Huanhuan Joyce Chen and Samantha Riesenfeld named CRF Young Investigators

Two faculty members from the Pritzker School of Molecular Engineering (PME) at the University of Chicago—Asst. Prof. Huanhuan Joyce Chen and Asst. Prof. Samantha Riesenfeld—have each received a Young Investigator Award from the Cancer Research Foundation. These research grants recognize university faculty in their first years of appointment and support young scientists as they pursue independent hypotheses and develop the preliminary data necessary to compete for major research grants.

Huanhuan Joyce Chen

Specializing in tissue engineering and stem cell biology, Chen’s research centers on applying technical advances, like human pluripotent stem cell-based modeling, to pursue long-standing questions in cancer research, stem cell biology, and regenerative medicine. Her current work examines tumor-associated macrophages (TAMs) generated from the same cell source of human pluripotent stem cells (hPSCs), and how the TAMs can become targets for cancer immunotherapy.

“Macrophage is highly plastic, and TAMs can exhibit either anti- or pro-tumor activities depending on the tumor progression,” said Chen. “Understanding the polarization of TAM from anti- to pro-tumor is of importance not only for cancer immunology, but also for the development of immunotherapies against the disease.

“We also engineered a cellular sensor to detect the polarization of TAM,” Chen added. “We proposed to exploit the model to identify master regulator(s) that initiate or boost the reprogramming of TAMs, and once identified, could serve as therapeutic targets for cancer.”

Chen said the award funds will go to support a postdoctoral scholar or student to conduct the proposed project.

“The award is a big encouragement for my new lab, which was set up during the pandemic,” Chen said. “It is also a recognition of our research, in which we apply newly established stem cell technology.”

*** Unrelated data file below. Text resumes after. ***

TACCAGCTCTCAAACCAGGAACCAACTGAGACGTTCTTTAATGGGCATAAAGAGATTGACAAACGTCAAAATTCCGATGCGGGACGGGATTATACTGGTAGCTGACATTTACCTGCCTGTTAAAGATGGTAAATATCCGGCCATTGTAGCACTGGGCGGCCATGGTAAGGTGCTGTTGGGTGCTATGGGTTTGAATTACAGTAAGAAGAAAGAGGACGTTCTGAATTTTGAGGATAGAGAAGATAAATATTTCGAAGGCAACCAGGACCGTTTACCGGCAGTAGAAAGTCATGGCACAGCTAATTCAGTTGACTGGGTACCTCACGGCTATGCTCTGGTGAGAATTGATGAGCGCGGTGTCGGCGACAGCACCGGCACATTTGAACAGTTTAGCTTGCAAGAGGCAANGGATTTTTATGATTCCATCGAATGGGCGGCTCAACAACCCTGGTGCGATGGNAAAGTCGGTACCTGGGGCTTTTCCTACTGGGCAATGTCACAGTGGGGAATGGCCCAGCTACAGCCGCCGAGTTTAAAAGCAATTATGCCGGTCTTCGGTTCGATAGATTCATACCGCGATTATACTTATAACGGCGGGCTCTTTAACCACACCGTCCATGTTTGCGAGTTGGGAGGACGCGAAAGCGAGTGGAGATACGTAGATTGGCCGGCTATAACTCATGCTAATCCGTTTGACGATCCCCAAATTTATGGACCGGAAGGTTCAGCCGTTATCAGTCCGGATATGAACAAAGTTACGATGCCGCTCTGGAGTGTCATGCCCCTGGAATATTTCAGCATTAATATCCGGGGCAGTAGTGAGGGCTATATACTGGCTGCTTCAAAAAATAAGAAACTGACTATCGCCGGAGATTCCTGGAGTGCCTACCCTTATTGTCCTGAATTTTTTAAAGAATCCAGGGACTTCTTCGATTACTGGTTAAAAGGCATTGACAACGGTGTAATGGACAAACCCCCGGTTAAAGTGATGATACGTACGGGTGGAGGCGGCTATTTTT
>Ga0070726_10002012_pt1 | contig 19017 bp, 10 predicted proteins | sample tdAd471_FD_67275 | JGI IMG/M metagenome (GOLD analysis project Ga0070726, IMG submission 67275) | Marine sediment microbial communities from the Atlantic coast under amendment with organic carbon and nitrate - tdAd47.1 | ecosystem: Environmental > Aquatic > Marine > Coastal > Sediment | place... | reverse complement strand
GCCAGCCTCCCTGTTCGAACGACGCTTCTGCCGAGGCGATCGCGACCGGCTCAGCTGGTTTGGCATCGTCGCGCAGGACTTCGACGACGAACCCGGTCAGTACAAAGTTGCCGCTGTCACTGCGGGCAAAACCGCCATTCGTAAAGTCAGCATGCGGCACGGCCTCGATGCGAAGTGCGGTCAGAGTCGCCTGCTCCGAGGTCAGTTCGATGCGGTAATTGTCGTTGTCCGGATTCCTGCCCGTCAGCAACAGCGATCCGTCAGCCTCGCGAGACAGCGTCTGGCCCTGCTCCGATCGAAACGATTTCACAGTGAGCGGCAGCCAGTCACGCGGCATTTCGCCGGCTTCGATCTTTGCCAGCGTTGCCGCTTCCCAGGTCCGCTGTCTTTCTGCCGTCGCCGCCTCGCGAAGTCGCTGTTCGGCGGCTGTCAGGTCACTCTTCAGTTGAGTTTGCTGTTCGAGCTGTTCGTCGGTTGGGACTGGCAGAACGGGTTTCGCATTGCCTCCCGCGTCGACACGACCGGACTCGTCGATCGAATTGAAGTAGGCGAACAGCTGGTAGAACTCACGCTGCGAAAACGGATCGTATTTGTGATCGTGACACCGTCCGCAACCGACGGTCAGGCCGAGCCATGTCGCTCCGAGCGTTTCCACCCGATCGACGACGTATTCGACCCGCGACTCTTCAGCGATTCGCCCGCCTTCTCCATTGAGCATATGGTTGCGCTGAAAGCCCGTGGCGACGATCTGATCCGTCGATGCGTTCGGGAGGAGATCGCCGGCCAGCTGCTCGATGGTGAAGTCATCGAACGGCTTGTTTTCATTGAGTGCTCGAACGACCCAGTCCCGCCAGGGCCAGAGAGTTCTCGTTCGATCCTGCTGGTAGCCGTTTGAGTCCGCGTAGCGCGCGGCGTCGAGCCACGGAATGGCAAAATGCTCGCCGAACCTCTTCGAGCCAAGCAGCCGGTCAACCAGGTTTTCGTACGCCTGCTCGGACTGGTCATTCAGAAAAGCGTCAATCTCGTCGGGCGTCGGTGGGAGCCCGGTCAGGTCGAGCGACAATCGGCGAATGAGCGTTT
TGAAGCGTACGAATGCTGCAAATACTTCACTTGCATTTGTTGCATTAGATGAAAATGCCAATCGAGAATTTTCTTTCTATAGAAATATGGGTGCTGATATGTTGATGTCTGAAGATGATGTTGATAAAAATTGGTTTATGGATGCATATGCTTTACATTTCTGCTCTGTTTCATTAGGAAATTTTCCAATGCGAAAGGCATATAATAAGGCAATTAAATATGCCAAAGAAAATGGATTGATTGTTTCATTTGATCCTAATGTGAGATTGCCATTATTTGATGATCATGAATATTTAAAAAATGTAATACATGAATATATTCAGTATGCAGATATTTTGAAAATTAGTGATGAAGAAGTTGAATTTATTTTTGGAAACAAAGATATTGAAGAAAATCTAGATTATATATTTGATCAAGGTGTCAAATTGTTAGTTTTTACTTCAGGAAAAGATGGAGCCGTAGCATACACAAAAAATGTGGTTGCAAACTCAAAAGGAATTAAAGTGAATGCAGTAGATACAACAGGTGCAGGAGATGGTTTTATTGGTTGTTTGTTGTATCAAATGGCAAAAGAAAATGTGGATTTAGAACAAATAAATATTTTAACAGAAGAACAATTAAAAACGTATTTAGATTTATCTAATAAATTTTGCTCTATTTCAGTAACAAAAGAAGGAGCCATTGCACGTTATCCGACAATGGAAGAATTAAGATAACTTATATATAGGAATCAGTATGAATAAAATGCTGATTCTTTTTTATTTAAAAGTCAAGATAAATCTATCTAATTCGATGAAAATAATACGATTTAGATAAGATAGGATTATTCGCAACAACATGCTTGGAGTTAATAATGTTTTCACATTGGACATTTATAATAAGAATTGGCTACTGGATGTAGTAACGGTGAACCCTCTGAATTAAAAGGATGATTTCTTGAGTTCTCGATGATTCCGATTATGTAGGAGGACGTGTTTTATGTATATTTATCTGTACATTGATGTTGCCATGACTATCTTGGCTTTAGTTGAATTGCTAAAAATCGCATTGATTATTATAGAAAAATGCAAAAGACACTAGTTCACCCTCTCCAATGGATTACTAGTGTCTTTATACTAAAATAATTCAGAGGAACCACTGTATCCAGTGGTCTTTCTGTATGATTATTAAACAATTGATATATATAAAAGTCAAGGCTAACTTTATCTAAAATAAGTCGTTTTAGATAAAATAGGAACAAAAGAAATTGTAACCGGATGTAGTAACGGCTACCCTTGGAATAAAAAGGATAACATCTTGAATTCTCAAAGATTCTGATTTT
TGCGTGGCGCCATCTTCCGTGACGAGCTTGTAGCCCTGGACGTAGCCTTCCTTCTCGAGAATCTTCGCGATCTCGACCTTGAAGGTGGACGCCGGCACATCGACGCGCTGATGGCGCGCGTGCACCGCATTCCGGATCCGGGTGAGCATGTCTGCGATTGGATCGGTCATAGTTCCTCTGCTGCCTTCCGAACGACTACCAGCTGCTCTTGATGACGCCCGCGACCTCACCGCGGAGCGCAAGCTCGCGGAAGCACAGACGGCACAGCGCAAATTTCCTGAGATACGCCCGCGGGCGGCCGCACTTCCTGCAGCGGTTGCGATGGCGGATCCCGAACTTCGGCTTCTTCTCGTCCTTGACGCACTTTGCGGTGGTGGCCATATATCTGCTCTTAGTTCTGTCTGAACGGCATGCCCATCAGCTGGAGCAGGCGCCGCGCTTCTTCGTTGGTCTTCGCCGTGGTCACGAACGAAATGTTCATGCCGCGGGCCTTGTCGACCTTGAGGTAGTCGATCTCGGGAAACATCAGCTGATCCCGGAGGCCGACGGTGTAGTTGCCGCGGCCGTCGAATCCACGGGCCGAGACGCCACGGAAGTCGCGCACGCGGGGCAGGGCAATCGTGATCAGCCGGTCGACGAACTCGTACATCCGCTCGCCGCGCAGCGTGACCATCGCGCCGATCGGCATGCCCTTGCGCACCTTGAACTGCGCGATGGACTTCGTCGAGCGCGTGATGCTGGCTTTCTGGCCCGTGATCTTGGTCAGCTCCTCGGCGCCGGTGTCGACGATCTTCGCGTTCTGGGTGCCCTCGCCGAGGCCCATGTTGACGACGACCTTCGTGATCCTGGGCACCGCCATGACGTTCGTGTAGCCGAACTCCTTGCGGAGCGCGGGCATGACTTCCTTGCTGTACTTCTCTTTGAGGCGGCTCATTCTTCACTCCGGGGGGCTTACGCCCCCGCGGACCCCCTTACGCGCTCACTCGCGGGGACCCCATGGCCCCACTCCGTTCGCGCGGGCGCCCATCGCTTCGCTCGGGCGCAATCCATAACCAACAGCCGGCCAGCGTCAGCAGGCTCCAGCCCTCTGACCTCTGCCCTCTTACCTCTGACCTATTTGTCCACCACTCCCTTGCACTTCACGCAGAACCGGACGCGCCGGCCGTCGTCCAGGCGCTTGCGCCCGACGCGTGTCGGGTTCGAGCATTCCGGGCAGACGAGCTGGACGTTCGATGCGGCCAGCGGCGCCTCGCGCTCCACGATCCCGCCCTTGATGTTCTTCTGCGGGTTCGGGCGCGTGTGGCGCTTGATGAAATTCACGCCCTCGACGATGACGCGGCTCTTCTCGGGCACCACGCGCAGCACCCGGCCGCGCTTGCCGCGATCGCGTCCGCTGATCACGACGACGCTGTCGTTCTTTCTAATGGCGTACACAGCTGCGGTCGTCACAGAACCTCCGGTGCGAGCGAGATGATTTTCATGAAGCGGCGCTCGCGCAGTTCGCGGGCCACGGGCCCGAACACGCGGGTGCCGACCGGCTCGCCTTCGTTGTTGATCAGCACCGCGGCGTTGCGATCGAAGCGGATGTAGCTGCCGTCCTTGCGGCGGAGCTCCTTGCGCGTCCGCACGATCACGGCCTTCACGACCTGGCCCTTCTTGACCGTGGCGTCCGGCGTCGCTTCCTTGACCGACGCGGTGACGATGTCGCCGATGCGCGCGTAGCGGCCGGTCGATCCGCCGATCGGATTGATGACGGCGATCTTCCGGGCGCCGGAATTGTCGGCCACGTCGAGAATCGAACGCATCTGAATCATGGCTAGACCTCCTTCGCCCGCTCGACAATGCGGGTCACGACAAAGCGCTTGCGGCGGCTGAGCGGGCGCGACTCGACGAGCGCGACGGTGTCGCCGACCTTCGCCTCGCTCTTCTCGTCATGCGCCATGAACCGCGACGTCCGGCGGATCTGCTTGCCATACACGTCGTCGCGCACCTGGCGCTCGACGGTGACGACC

Samantha Riesenfeld

An expert in computational biology and systems immunology, Riesenfeld is working on discovering the kinds of genomic information that machines can learn to extract from routine images of cancer tumors, and how that information can be used to build artificial intelligence systems that improve diagnostic and treatment decisions about cancer.

“My research group is collaboratively developing methods to enable limited genomic and transcriptional data to be leveraged broadly inpatient care through digital pathology, helping bridge the gap between genomics and traditional cancer pathology,” said Riesenfeld.

The CRF award will help Riesenfeld hire and support a postdoctoral scholar to work on the project.

“During my training, I made a major transition from a very different scientific discipline, which has led to fantastic scientific opportunities but also means that I don’t qualify for many early-career NIH awards,” Riesenfeld said. “I appreciate that the CRF award recognizes researchers from different backgrounds.”

The CRF Young Investigator Award was established nearly 30 years ago. The award acknowledges new ideas from a diverse range of scientific fields, from oncology and pathology to data science, molecular chemistry, genomics, proteomics, and epigenetics. It provides each researcher $100,000 in two installments to gather primary data and establish themselves as a principal investigator.